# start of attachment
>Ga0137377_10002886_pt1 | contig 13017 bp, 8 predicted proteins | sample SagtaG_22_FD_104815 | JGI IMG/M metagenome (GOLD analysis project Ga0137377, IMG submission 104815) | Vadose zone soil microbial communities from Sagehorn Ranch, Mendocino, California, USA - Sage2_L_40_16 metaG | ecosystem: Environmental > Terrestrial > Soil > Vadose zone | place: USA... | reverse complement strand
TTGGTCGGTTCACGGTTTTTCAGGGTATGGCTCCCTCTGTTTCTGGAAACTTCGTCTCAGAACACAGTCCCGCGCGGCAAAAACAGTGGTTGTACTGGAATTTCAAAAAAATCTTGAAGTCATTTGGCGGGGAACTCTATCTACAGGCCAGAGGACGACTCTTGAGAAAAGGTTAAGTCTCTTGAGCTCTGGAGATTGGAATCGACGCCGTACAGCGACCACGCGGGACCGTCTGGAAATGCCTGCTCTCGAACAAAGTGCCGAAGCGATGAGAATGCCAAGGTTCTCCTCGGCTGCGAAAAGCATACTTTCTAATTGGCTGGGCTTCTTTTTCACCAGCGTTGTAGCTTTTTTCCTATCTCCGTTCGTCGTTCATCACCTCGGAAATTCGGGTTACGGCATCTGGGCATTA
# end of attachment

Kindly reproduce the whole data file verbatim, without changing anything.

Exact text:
>Ga0137377_10002886_pt1 | contig 13017 bp, 8 predicted proteins | sample SagtaG_22_FD_104815 | JGI IMG/M metagenome (GOLD analysis project Ga0137377, IMG submission 104815) | Vadose zone soil microbial communities from Sagehorn Ranch, Mendocino, California, USA - Sage2_L_40_16 metaG | ecosystem: Environmental > Terrestrial > Soil > Vadose zone | place: USA... | reverse complement strand
TTGGTCGGTTCACGGTTTTTCAGGGTATGGCTCCCTCTGTTTCTGGAAACTTCGTCTCAGAACACAGTCCCGCGCGGCAAAAACAGTGGTTGTACTGGAATTTCAAAAAAATCTTGAAGTCATTTGGCGGGGAACTCTATCTACAGGCCAGAGGACGACTCTTGAGAAAAGGTTAAGTCTCTTGAGCTCTGGAGATTGGAATCGACGCCGTACAGCGACCACGCGGGACCGTCTGGAAATGCCTGCTCTCGAACAAAGTGCCGAAGCGATGAGAATGCCAAGGTTCTCCTCGGCTGCGAAAAGCATACTTTCTAATTGGCTGGGCTTCTTTTTCACCAGCGTTGTAGCTTTTTTCCTATCTCCGTTCGTCGTTCATCACCTCGGAAATTCGGGTTACGGCATCTGGGCATTA